What Men Dare Do! "O, what men dare do! What men may do! What men daily do, not knowing what they do!"


Not Conforming to Gender Stereotypes

Conforming to gender stereotypes is pretty silly.  What if a dude doesn't like football?  Or maybe he wants to knit?  Or maybe he likes going to his kids' plays more than their sports games?

Society impresses upon us that there are certain things "real men" must like and do and things we simply cannot do.  We cannot enjoy dancing.  We can't care about our appearance a lot.  We have to act certain ways, and there are things we can and cannot say.

Men aren't really allowed to talk about their feelings.  Men aren't really allowed to have feelings, beyond some certain base ones (e.g. horny, rage, anger), and certainly nothing nuanced.  We're allowed to have relationships with other men, but we can't really talk about emotions with them.  We're not really allowed to bring guy friends together with girl friends (other than to hook up).  A lot of men would say you can't even have "girl friends," since all women are romantic/sexual objects, ultimately.

Isn't that incredibly limiting?  Isn't it insulting and degrading?

I don't mean to get too preachy, and I don't want to push the rhetoric too far when I say that feminism can be liberating for men, but it's capacity as a tool for self-advancement is powerful.  When you can see how society has molded your own personality, your patterns of behavior and even your friends around expectations of gender conformity, it truly can be eye-opening to break free of that kind of gender conformity.

Now as I've written in the past, I think there's positive things that men are expected to conform to.  But be it in shredding the bad or embracing the good, I find that I live much more intelligently and with much more self-respect when I've made those choices, rather than being forced into them.

So if you need another reason to be a male feminist, here it is: buck society's gendered expectations of what it means to be a "man," and be whoever you want to be, do whatever you want to do, but do it because you want to do it.


Male Sexual Agency

Much has been written about female sexual agency, and how according to traditional notions of sexuality, it's sublimated to the masculine.

Also, however, male sexual agency is reduced by traditional notions of sexuality.  Unlike women, whose sexual agency is always supposed to be "off" until a man wants it, men's sexual agency is always supposed to be "on."  We always want to have sex -- when it's appropriate, when it's not appropriate.  We're already supposed to be horny; we always want it.  Moreover, if a women wants sex, and we don't want it, something's very wrong with us.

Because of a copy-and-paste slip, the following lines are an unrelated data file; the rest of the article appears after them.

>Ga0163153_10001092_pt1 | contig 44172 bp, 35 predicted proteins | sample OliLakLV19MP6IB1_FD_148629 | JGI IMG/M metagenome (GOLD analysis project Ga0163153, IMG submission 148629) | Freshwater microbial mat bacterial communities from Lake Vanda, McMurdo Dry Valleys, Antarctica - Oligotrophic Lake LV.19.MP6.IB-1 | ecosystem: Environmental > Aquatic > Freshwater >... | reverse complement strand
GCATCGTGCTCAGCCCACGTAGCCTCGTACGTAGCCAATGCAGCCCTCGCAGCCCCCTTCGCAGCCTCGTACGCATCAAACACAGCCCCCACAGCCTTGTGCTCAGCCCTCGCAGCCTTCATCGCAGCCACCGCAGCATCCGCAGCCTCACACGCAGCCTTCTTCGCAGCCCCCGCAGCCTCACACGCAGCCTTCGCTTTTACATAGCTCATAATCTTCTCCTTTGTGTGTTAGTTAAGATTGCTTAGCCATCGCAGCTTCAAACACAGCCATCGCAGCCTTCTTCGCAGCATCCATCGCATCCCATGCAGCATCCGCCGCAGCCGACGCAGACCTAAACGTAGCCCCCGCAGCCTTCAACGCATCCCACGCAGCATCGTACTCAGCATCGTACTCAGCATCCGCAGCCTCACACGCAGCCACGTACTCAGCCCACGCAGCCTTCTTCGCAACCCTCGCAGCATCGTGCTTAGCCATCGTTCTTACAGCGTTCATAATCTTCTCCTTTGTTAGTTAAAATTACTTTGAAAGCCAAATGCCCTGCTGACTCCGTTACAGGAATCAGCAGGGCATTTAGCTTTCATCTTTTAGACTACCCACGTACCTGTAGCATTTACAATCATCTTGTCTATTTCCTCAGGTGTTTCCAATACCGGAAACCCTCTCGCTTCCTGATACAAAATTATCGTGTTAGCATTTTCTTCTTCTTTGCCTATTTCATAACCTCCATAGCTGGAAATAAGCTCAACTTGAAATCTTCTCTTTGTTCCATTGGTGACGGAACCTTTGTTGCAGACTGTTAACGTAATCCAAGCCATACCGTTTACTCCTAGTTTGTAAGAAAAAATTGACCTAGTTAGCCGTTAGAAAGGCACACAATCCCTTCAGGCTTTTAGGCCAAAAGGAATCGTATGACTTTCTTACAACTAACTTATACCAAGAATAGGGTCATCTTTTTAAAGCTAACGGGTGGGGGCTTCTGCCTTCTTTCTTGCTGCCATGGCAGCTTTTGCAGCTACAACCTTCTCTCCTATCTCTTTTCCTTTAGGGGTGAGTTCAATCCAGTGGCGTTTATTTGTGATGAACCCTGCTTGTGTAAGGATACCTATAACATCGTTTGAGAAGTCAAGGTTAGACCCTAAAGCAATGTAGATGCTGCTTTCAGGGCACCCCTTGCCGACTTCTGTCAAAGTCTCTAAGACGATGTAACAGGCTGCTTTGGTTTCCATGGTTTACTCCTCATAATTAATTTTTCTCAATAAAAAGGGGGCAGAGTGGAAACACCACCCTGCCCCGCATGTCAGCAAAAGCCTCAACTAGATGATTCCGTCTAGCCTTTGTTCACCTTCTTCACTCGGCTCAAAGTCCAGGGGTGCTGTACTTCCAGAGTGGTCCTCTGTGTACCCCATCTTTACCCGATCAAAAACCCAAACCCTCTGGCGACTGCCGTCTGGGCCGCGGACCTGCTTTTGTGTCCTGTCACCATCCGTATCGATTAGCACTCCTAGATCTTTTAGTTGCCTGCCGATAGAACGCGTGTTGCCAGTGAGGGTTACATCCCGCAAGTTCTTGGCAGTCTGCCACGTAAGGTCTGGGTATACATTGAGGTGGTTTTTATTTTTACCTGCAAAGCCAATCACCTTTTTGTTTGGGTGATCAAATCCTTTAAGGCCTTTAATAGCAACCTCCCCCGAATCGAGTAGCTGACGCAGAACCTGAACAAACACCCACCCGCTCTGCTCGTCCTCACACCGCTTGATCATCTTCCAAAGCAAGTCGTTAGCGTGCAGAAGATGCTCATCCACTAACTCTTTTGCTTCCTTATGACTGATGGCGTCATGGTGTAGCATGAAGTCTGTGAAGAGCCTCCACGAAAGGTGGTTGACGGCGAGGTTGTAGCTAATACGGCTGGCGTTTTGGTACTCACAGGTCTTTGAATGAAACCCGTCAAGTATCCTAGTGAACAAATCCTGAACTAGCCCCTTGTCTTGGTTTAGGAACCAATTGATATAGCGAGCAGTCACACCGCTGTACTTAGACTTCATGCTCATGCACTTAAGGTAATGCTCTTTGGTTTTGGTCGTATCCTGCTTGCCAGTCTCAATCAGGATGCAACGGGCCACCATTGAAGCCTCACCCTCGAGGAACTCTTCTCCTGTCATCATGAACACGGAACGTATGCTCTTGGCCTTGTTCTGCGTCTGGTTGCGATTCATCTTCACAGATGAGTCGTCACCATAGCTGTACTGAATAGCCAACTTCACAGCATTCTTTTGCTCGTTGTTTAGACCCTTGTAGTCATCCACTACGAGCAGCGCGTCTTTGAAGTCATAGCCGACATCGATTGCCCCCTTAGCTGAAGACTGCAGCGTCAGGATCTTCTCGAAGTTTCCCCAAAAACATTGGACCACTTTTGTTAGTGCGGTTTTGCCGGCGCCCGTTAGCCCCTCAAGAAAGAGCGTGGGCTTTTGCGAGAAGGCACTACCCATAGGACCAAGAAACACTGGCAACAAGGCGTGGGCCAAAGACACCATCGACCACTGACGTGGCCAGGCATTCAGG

I find that all very dehumanizing.  I have agency.  I can choose to do things, or I can not choose to do things.  I can want things, and I can not wants things.  Although I'm not a straight, cis woman, I would suspect that this might be the kind of feelings women have about their own agency.

But there's another argument to be made about all of this, and I'm intrigued in it, because it's the kind of the argument that appeals to the some of the emotions that I suspect are behind some of the Men's Rights Activists (MRA).  If you don't know about MRAs, well, they're, shall we say, interesting folk.  They're generally explicitly anti-feminist, anti-woman and pretty friggin misogynist.  Another male feminist, over at the blog Man Boobz, chronicles them very well.

So now, if you read a bit of the MRAs write, they're a pretty frustrated folk.  A lot of them want to get laid.  A lot them really hate women.  A lot of them have, or at least they write about, a lot of negative experiences they have with women.  Some try to use pick up lines to meet women, while others follow other stereotypes we feminists ascribe to men, just viewing women as objects.

But I think a lot of the source of these feelings is that these men (and most cisgendered straight men who aren't feminist) have bought into this notion that we're always horny, we always want to have sex, and we have to pursue it.  I think it's one of the reasons why you'll frequently hear men claim that men and women can't ever have a platonic relationship.  How can you, if the only thing on your mind is how you're going to screw this woman?  If we're always horny, how can we have genuine relationships with other men, who after all, are our competitors?

I don't know if arguments like that are really going to be effective with some of the MRAs.  My mantra is always: don't preach to the choir, don't preach to the damned, preach to those who can be saved.  But if some of those underlying emotions behind some of their anger towards women is from an inability to recognize that they don't have to be horny all the time, then maybe this is a kind of tactic that would be effective in reaching some men.


Don’t Mess Up Other Feminists’ Stuff

#2 Don't Mess Up Other Feminists' Stuff

Okay, so you're a feminist, or at least you think that's where you're going.

You might be thinking that now's the time to jump in!  Go to a feminist discussion, a book group, see some speakers, read some books, comments on some feminist blogs!

It's good to be eager, but as a beginning feminist, it's best to be a passive consumer of feminism when you're first going into feminist safe spaces.

Now that might be a new phrase for you, "safe space."  What is it?  Well, it's one of those things that men generally don't have to worry about -- a place where everyone who is present feels safe and comfortable expressing themselves about whatever topic they might want: feminism, queer theory, racial issues, etc., etc.  The mainstream man can always talk about just about whatever he wants.  (On the other hand, the queer man, the feminist man, the man of color, they can't, but remember, we're talking about "majority men" right now).